you don't have to append the .mel extension, as it will be done automatically).

This command will search all Maya script folders for the script, and if one is found,
it'll be read in. All MEL commands in the script not enclosed in any procedure will
be executed in order, and all global procedures in the script will be available from
now on.

You don't need to explicitly source a script however, as there's an automated mechanism.
If you enter the name of a global procedure, the following things will happen:

    - First, Maya checks if there's such a procedure already defined. If so,
      calls it.

    - If no such proc defined, Maya will look in all the script folders for
      a script with the same name as the given procedure.

    - If such a script is found, Maya checks if it contains the global proc
      with the given name.

    - If it's so, Maya sources the script and then calls the procedure.
      (Otherwise the script won't be sourced.)

Briefly, if you give the same name to a script and a global procedure in it, you
don't have to source the script -- just enter the proc name, and Maya will do the

Note however that in such cases Maya will source the script only ONCE (not every
time you call the procedure), so if you change anything in the script after the
first call, you'll need to source it again 'manually'.

(A quick note: you can use the 'whatIs' command to check procedures/scripts. For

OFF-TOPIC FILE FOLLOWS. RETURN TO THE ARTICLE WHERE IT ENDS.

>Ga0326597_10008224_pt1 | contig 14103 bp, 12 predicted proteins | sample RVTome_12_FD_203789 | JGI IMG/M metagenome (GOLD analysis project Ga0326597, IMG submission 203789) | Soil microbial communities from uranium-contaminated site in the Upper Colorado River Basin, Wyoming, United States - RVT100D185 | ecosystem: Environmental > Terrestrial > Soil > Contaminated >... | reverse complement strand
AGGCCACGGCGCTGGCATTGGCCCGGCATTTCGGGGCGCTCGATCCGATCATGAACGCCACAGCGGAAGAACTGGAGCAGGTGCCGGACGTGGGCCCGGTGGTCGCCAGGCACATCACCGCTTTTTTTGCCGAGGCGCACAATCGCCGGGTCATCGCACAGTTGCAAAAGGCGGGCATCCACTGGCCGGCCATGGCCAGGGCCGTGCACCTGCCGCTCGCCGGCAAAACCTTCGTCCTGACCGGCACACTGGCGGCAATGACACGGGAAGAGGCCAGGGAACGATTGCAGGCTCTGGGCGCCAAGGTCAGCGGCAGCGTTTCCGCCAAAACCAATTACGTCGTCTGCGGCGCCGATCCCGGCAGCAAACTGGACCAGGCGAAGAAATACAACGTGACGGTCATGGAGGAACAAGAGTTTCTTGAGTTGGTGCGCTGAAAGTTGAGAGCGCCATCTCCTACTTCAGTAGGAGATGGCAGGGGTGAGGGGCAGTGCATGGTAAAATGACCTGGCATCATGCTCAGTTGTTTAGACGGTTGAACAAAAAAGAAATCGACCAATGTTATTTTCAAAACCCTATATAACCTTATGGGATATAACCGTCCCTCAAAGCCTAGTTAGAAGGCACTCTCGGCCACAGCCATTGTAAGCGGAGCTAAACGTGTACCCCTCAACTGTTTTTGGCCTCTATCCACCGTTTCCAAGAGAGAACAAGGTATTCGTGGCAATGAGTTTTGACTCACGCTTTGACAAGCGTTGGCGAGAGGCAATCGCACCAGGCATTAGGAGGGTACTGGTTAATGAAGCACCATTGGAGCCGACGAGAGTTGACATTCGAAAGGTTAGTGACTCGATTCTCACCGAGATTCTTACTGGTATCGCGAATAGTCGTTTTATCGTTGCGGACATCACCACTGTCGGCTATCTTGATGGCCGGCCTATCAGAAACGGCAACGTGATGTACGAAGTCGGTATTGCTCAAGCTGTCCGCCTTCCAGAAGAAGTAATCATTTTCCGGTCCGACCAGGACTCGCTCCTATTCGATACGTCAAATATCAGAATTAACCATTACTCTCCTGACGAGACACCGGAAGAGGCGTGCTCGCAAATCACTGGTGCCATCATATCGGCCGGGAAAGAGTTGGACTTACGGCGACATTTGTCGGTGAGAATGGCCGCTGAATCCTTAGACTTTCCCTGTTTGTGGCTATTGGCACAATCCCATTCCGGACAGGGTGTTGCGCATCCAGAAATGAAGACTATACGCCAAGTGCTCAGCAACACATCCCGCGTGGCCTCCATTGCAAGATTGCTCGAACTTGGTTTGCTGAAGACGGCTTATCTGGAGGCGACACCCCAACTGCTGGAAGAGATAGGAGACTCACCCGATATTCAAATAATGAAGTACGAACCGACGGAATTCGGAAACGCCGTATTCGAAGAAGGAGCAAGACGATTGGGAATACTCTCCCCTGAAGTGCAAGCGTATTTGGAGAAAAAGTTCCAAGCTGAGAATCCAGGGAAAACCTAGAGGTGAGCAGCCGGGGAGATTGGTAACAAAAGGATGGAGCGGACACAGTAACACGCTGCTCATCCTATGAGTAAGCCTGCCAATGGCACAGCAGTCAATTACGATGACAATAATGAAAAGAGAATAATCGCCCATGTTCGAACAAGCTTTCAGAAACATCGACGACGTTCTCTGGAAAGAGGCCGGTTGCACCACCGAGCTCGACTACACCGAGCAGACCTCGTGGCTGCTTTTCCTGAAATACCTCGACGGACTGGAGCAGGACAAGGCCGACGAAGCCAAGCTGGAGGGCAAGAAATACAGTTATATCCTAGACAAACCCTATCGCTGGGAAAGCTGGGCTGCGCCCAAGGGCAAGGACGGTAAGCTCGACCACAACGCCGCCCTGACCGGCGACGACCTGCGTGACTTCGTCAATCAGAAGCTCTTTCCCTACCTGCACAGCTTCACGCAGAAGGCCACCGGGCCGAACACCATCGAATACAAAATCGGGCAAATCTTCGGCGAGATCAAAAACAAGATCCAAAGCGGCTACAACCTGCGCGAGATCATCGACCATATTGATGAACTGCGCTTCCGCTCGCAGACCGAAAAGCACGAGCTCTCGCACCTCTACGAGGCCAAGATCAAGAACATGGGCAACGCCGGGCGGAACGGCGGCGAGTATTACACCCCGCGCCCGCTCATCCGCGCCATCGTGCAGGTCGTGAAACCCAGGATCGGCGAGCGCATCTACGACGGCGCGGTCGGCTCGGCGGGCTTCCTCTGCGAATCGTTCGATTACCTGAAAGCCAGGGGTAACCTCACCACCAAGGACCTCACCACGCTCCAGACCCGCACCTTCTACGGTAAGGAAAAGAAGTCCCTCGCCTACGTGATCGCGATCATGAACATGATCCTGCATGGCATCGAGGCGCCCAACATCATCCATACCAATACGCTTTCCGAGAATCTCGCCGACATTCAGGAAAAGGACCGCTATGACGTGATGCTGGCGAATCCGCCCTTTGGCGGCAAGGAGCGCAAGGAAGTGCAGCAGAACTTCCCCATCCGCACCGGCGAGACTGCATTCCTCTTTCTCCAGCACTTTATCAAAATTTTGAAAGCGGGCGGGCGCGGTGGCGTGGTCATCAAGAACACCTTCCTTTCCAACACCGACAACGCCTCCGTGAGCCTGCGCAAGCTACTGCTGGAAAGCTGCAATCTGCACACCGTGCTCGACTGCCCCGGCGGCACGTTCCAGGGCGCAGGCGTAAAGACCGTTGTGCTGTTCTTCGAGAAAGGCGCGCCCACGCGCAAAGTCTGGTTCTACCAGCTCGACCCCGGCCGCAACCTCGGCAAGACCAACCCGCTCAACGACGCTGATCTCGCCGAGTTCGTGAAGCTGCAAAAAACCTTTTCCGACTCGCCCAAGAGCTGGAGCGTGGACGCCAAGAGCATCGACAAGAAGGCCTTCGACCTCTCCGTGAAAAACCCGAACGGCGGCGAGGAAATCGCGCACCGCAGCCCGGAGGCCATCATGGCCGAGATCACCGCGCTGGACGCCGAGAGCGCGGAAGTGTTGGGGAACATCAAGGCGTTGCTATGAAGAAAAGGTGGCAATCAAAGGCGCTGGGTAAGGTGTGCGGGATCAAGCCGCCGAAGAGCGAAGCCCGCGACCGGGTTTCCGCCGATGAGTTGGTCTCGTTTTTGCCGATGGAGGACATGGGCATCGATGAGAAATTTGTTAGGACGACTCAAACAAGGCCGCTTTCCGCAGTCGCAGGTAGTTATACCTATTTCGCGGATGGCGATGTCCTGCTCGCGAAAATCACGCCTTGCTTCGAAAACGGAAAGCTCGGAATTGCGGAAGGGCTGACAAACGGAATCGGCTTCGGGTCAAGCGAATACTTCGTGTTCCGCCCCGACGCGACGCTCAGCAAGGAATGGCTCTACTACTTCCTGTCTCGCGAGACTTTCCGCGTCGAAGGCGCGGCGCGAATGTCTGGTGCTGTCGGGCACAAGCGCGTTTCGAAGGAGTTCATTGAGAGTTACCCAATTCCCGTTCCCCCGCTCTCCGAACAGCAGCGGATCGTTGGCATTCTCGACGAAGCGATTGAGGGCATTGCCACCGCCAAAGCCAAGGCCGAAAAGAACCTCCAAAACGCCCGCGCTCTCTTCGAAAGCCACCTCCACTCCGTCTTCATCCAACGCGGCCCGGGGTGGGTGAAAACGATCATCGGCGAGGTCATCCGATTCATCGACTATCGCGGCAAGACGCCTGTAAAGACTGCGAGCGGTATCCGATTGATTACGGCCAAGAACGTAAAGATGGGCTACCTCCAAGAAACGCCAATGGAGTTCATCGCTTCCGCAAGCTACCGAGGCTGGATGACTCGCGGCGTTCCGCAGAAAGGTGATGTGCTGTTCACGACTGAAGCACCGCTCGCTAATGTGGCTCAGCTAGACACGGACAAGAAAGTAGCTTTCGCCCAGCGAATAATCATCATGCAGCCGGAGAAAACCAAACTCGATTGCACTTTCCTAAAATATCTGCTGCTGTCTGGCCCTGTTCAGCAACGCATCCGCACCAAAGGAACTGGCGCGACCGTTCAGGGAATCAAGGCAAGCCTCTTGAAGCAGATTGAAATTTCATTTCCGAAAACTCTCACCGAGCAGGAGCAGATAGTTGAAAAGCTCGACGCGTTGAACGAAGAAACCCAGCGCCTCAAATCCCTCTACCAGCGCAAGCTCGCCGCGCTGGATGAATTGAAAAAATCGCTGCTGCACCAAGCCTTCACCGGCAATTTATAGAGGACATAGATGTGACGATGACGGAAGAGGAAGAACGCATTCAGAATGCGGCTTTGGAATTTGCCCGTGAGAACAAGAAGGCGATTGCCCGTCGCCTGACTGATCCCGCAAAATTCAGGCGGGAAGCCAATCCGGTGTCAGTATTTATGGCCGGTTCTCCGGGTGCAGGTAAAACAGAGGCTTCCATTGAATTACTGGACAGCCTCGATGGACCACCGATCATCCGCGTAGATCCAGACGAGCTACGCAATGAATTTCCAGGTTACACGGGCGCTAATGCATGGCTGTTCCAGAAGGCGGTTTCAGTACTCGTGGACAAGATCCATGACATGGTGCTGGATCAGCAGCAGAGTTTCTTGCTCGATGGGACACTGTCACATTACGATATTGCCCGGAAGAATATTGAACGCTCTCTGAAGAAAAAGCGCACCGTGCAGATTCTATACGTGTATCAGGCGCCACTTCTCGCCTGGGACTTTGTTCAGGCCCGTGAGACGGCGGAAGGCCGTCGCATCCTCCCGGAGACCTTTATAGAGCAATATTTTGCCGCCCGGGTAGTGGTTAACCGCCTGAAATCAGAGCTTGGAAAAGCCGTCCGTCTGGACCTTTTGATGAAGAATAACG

example, 'whatIs myProcedure' will give you info about the global proc myProcedure,
or 'whatIs myScript.mel' tells the path where Maya would read the script from.)


[Although I don't want to repeat anything existing stuff in the Maya docs, this is
one of the exceptions, as pretty many people don't even have a clue what the heck
userSetup.mel is (and keep on writing mails 'i don't find mine, where it should
be!?' :) ]

userSetup.mel is a 'dedicated' MEL script -- it gets sourced by Maya on every
startup. It can be used to perform your own startup stuff -- usually script sourcing.

It doesn't have to exist (and it doesn't exist by default after a Maya install),
but if Maya finds a script with such name on startup, it sources it.

[Begging note: PLEASE USE userSetup.mel ONLY FOR SOURCING OTHER SCRIPTS (or other
short forms of initializations)! But don't define any local/global procs, or don't
rename any script to 'userSetup.mel' just 'coz you want it to load on startup.
Otherwise your TD will be waiting for you at a dark corner at night... :]

Recommended structure of a script

In general, when you write a script, it should have the following structure:

    - script header (some comment lines containing the name and other infos
      about the script);

    - local procedure definition(s);

    - global procedure definition(s) [possibly only one];

The script header should contain the script name, version number, creation/last
modification date, a short description/usage notes, possibly a quick version
history. This will help everybody (even you!) to keep track of what's the hell
was going on with that script. :)

Then the local procedure definitions follow. They're 'local' to the script (no
one 'outside' sees them), so feel free to name them as you like, and use as
many dirty coding tricks as you want (as long as they work :)

At the end the global procedure(s).

It's recommended to have only one global procedure in a script, and it should be
the same name as the script file itself (see previous section), so the users
don't need to explicitly source the script -- they just have to type in the main
procedure name.

Also, choose you script/global proc name carefully; the name should be unique (as